• Simon Deen

Resolve

Well, 2022 is here.


I’m not sure if it’s just me, but the last working day of 2021 feels like an awfully long time ago.

Something seems to happen to my brain over the Christmas and New Year period.


Returning to work feels a little like starting back at school in September, after a two month long summer holiday.


You’ve kind of forgotten how to write. It takes a couple of days to get back into it.


Of course in the residential property market, it can take a couple of months to get back into it. January and February are not historically months with high transaction numbers.


Rather, it’s normally the advent of Spring which marks the start of the buying and selling season.


But if the last two years have taught us anything, it’s that change is here to stay. So I’m busy preparing myself for a busy and productive first quarter, regardless of what the market might think.


Looking back, few predicted that the onset of a global pandemic would be the catalyst for the most active housing market in over a decade. Or how ready we actually were for remote work. From a technological point of view at least.


And yet, here we are, through the looking glass.


Amongst all this uncertainty, there is one thing which has seemingly remained constant. People’s resolve to do things differently at the start of a new year.


It somewhat rekindles my faith in the human spirit. Because irrespective of how long they last, the intention behind all resolutions is the same, improvement.


So with that in mind, I thought I’d share some resources which have been helpful to me.

Starting a business is without doubt the most challenging thing I’ve ever done. I sometimes have to remind myself that I willingly traded certainty for autonomy, and that’s not meant to be an easy choice. But it has been a worthwhile one.


In sharing these recommendations, I appreciate that we’re all individuals with different aspirations and interests.


Nevertheless, I hope you find some of it useful.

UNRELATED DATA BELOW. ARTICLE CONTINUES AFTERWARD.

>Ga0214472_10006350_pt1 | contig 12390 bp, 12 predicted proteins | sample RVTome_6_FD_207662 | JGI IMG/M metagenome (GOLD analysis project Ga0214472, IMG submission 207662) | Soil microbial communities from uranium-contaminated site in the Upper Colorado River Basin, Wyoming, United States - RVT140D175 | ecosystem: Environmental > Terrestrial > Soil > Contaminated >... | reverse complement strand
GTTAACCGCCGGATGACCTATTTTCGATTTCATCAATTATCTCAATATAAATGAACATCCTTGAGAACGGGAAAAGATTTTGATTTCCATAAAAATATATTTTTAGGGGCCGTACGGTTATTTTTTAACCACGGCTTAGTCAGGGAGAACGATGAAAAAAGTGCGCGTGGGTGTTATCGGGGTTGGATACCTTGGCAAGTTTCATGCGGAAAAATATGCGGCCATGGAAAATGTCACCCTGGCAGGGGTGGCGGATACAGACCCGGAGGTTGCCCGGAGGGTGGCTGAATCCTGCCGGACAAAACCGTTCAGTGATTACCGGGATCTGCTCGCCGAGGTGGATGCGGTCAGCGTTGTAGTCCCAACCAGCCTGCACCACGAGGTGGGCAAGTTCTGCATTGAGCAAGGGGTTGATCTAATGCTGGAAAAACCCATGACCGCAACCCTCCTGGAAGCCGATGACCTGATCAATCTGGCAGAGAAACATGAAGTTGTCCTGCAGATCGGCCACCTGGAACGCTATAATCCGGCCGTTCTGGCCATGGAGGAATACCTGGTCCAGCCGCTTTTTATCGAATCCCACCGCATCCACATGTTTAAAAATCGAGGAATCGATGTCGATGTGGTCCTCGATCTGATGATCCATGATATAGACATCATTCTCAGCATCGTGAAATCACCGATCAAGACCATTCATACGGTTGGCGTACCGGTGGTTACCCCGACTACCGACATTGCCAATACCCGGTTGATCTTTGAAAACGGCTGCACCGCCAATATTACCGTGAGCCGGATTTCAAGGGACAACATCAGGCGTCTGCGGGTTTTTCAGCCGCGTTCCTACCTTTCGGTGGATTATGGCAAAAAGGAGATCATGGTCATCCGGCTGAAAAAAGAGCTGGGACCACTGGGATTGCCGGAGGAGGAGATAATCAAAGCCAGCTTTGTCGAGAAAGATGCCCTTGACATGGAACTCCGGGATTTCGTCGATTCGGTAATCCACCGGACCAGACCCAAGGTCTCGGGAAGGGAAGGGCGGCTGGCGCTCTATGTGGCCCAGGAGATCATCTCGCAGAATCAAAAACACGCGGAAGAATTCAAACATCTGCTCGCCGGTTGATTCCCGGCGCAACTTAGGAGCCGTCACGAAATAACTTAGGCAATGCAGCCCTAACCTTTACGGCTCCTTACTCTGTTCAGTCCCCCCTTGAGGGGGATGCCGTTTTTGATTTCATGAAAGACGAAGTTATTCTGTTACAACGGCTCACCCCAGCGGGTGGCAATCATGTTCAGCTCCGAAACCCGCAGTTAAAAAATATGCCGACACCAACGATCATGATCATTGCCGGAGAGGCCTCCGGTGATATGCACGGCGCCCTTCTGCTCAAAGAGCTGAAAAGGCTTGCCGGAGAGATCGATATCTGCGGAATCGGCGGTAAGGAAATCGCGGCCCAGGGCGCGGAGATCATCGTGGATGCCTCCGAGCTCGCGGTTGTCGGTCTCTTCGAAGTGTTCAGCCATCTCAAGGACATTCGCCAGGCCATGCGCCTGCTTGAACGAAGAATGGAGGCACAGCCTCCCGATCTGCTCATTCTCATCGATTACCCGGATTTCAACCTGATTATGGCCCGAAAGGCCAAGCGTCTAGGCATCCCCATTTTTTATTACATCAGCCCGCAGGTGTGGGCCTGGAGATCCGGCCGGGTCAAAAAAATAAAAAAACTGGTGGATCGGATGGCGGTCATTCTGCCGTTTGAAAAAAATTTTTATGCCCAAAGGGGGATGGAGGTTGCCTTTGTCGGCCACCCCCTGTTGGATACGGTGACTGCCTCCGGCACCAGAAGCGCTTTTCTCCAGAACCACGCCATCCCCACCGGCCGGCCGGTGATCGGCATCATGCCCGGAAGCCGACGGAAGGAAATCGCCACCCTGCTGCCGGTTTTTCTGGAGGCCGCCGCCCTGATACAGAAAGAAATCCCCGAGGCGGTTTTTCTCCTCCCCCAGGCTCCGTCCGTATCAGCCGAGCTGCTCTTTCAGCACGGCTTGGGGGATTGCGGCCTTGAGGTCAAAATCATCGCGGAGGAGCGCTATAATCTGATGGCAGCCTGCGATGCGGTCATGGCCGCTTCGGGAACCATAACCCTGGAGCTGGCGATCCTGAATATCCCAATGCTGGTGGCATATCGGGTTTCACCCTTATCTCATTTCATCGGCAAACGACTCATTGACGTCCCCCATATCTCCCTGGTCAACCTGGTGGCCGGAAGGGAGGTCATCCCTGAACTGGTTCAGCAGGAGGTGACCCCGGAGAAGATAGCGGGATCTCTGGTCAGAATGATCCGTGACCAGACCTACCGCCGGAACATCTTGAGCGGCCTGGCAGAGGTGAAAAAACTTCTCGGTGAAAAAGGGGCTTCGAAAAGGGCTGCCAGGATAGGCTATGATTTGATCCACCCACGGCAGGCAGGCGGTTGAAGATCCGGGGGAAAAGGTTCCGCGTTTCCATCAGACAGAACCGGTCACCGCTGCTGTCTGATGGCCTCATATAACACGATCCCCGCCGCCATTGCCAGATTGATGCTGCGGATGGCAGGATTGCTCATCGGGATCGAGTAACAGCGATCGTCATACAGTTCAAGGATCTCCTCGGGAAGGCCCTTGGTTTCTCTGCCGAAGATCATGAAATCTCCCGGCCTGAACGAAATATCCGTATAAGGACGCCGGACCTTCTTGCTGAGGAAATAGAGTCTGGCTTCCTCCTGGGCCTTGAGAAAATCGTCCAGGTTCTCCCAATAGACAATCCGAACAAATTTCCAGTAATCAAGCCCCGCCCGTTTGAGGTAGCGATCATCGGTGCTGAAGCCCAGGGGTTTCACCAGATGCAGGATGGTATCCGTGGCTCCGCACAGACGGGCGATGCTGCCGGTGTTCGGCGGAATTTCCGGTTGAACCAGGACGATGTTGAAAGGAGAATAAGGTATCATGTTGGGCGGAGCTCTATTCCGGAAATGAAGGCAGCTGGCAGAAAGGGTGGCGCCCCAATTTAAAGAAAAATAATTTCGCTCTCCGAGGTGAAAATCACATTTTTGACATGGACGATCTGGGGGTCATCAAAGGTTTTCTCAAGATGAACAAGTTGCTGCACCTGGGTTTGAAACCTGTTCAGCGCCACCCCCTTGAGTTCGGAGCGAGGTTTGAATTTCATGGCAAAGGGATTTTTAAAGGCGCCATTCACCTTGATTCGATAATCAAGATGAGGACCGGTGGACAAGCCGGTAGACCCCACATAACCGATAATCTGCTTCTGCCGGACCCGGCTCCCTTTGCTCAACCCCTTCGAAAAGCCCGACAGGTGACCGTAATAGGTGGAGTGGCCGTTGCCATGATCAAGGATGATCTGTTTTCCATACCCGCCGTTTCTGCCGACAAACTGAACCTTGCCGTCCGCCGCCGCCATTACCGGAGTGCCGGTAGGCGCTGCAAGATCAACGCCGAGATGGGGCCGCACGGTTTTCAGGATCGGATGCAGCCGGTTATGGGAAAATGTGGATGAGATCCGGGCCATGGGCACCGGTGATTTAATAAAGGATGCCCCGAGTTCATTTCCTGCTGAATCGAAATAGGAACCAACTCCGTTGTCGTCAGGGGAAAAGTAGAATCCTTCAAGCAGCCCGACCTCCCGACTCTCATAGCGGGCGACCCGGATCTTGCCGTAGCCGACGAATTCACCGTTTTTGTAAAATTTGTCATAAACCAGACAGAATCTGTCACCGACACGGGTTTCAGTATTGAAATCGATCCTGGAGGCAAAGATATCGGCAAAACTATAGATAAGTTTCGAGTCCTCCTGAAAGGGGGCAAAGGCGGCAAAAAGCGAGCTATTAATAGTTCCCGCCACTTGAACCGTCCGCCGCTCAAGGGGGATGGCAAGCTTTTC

In the meantime, wishing you happiness, health and wealth for 2022.


 

One of my goals for 2021 was to read twelve books. I managed eleven and a half. The half was Atomic Habits by James Clear, which I’ve now nearly finished.


I also subscribe to his short weekly newsletter, which you can find here.


“It is so easy to overestimate the importance of one defining moment and underestimate the value of making small improvements on a daily basis. Too often, we convince ourselves that massive success requires massive action.
Whether it is losing weight, building a business, writing a book, winning a championship, or achieving any other goal, we put pressure on ourselves to make some earth shattering improvement that everyone will talk about.
Success is the product of daily habits - not once in a lifetime transformations”
 

Improve your content diet in the New Year by Polina Pompliano.


January is a time where some people (me) are focusing on the food they consume, wondering how they managed to wipe out all the progress that they’d made in 2021 in ten short, cheese-filled, days.


But few of us stop to think about the number of hours of celebrity news, social media feeds and junk TV we’re consuming.

“One of the biggest discoveries I've made in the last few years is simple but overlooked: What you eat is who you are, and what you read is who you become.
While most of us are willing to invest in our health, we often neglect our "content diet," which refers to the type of information we choose to feed our brains on a daily basis”

In late November I deleted the Instagram app from my phone.


Apple News and LinkedIn both took a Christmas holiday. The former has extended its stay, the latter is back.


Instead of Apple News, I’ve downloaded Pocket, where I can curate and save the news articles that I want to read. They also have an audio playback feature, if you prefer to listen.

 

Cosmic Insignificance Therapy is the penultimate chapter in Oliver Burkeman’s new book.

It was introduced to me by a friend, who suggested that I start with this audio excerpt, via the Tim Ferriss Podcast.


It’s only 20 minutes long, and one of the most interesting things I’ve listened to in ages. I cannot recommend it enough.

“From this new perspective, it becomes possible to see that preparing nutritious meals for your children might matter as much as anything could ever matter, even if you won’t be winning any cooking awards.
Or that your novel is worth writing if it moves or entertains a handful of your contemporaries, even though you know you’re no Tolstoy.
Or that virtually any career might be a worthwhile way to spend a working life if it makes things slightly better for those it serves”
 

Warren Buffett is 91 years old. His business partner, Charlie Munger is 98. The former is the Chairman and CEO, and the latter the Vice Chairman of a publicly listed company worth nearly $700 billion.


Bearing in mind that the average age of an S&P 500 CEO is 58, these two have fared pretty well.


Here’s a couple of quotes from Charlie.


“Like Warren, I had a considerable passion to get rich, not because I wanted Ferraris – I wanted independence. I desperately wanted it.”

"Three rules for a career:
1. Don't sell anything you wouldn't buy yourself
2. Don't work for anyone you don't respect and admire
3. Work only with people you enjoy."
 

Peace, love and property


Simon




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